ICMR’s testing protocol is practical, but it is running into red tape

| Updated on April 08, 2020 Published on April 07, 2020

It is perhaps time for the ‘national task force’ on the pandemic to bring all decision-makers on to a single panel to thrash out matters expediently

It is perhaps just as well that the Centre has decided to push for intensive testing as part of its post-lockdown strategy to contain the spread of coronavirus. There is a paucity of information on the extent of the spread, to overcome which testing is the best way out. The question now before the top health authorities is how to go about ramping testing facilities quickly, without compromising on reliability. There are two broad testing options available: the RT-PCR (or the reverse transcription polymerase chain reaction) method and the antibody-based rapid blood test. The Indian Council for Medical Research has said that the latter should be implemented at a community level, in hotspots and congested zones. This makes sense, as the anti-body test can be done with a simple, portable instrument, which gives a result in 15 minutes. This is meant to be followed by a confirmatory RT-PCR test, as it is believed that the antibody test, while being prompt, is not entirely foolproof. However, the RT-PCR tests are dependent on both the quality and quantity of laboratories. The RNA-based testing method can lead to the virus escaping if it is not properly contained, and the question is whether laboratories here have the facilities to deal with it responsibly, without endangering the health of their staff or the public. The ICMR has said that at present a network of about 200 laboratories (136 run by the government and 59 by ‘accredited’ private entities) are doing the RT-PCR tests — at latest count, about 11,000 a day. A jump in referrals is expected, and community testing will have to play a role amidst the infrastructure constraint.

The crux of the problem is that rapid antibody testing has not picked up at all. This is not least because the Drug Controller General of India (DCGI) seems to be dragging its feet on issuing a licence to even the seven firms whose technologies have been validated by the National Institute of Virology. The DCGI has also issued a separate list of 28 companies stating that they will be issued license after NIV validation. The delay in issuing the final list of approved companies could hurt the testing outreach programme. It is perhaps time for the ‘national task force’ on the pandemic to bring all decision-makers (such as ICMR, NIV, DCGI) on to a single panel to thrash out matters expediently. Random sampling techniques need to be perfected, as suggested by statisticians and experts, to get a clear idea of the spread of Covid. This will enable optimal use of testing kits, which are likely to be scarce till supply bottlenecks persist.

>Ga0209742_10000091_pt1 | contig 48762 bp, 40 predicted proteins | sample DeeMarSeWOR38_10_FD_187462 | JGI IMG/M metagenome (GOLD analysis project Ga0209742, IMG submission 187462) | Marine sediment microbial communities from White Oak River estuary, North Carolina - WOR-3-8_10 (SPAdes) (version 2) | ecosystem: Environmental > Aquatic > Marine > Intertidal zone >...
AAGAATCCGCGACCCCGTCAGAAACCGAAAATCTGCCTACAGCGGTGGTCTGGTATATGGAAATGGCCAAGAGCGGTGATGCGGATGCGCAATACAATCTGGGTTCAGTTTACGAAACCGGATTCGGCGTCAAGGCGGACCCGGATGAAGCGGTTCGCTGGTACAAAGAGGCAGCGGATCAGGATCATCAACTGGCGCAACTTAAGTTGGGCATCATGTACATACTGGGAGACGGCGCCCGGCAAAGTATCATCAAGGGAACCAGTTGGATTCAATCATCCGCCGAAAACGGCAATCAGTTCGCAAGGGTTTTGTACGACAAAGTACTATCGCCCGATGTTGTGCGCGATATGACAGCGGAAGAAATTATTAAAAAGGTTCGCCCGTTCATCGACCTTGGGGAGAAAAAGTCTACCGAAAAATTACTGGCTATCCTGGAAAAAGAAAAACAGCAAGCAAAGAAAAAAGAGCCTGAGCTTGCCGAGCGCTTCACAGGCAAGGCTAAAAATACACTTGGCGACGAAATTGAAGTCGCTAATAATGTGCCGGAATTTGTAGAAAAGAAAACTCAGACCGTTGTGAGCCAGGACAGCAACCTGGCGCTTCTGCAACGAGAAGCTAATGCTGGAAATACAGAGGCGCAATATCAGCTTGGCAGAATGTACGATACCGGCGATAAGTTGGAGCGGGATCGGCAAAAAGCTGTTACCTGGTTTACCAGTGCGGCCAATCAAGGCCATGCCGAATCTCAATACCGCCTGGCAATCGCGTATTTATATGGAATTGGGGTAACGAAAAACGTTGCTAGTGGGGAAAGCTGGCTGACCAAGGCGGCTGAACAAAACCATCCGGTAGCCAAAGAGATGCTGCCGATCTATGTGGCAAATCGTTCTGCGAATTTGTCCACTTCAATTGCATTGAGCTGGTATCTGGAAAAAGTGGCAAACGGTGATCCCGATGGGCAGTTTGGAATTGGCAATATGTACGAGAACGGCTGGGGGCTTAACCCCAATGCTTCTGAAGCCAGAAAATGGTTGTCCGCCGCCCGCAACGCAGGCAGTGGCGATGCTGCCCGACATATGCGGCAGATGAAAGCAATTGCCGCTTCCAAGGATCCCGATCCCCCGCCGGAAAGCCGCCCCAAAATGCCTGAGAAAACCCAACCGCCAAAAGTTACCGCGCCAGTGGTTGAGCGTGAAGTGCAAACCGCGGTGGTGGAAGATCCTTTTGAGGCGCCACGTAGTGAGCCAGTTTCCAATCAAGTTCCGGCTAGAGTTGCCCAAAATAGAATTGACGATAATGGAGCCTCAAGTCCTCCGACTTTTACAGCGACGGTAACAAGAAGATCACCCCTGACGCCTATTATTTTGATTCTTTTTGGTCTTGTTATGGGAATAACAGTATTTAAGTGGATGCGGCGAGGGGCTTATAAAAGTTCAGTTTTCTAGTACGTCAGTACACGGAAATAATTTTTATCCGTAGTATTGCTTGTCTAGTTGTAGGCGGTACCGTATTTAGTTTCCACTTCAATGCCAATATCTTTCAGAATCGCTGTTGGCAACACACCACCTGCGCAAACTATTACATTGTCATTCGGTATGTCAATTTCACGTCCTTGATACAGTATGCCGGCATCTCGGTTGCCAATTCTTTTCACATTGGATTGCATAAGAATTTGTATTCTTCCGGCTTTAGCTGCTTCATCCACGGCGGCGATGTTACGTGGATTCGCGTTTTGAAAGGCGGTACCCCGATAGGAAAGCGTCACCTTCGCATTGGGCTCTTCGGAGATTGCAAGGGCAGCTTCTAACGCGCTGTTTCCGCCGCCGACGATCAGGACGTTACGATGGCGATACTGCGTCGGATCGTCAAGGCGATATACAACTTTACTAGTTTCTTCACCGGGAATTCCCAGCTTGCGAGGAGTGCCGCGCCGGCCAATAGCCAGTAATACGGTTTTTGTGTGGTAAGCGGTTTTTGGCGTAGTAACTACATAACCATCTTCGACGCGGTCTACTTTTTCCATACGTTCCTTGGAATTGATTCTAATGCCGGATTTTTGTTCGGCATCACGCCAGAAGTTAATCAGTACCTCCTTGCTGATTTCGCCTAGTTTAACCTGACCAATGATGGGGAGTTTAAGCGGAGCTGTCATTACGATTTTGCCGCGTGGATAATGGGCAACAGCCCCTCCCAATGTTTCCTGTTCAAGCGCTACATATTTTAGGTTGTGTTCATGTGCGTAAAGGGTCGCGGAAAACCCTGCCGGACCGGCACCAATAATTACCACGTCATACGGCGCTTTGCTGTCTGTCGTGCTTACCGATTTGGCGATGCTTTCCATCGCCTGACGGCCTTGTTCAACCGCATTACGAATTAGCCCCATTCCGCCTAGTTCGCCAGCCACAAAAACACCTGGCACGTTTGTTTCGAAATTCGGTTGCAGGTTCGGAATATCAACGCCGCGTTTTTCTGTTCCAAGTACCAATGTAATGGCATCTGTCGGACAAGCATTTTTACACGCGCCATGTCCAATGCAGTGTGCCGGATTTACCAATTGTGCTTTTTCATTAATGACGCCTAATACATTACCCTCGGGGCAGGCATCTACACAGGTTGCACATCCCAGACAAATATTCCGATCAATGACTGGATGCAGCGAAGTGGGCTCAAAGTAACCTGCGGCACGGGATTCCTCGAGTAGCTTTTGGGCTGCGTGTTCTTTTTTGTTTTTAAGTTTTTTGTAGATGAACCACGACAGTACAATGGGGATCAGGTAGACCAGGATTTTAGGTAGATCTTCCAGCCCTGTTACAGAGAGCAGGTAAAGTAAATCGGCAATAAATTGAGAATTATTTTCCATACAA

Covid highlights the importance of ramping up indigenous capacity in testing equipment, pharma ingredients and protective gear. Investments in testing facilities, along with a plan to boost start-ups and public sector capacities, will stand us in good stead to deal with pandemics.

Published on April 07, 2020

A letter from the Editor

Dear Readers,

The coronavirus crisis has changed the world completely in the last few months. All of us have been locked into our homes, economic activity has come to a near standstill. Everyone has been impacted.

Including your favourite business and financial newspaper. Our printing and distribution chains have been severely disrupted across the country, leaving readers without access to newspapers. Newspaper delivery agents have also been unable to service their customers because of multiple restrictions.

In these difficult times, we, at BusinessLine have been working continuously every day so that you are informed about all the developments – whether on the pandemic, on policy responses, or the impact on the world of business and finance. Our team has been working round the clock to keep track of developments so that you – the reader – gets accurate information and actionable insights so that you can protect your jobs, businesses, finances and investments.

We are trying our best to ensure the newspaper reaches your hands every day. We have also ensured that even if your paper is not delivered, you can access BusinessLine in the e-paper format – just as it appears in print. Our website and apps too, are updated every minute, so that you can access the information you want anywhere, anytime.

But all this comes at a heavy cost. As you are aware, the lockdowns have wiped out almost all our entire revenue stream. Sustaining our quality journalism has become extremely challenging. That we have managed so far is thanks to your support. I thank all our subscribers – print and digital – for your support.

I appeal to all or readers to help us navigate these challenging times and help sustain one of the truly independent and credible voices in the world of Indian journalism. Doing so is easy. You can help us enormously simply by subscribing to our digital or e-paper editions. We offer several affordable subscription plans for our website, which includes Portfolio, our investment advisory section that offers rich investment advice from our highly qualified, in-house Research Bureau, the only such team in the Indian newspaper industry.

A little help from you can make a huge difference to the cause of quality journalism!

Support Quality Journalism
This article is closed for comments.
Please Email the Editor
You have read 1 out of 3 free articles for this week. For full access, please subscribe and get unlimited access to all sections.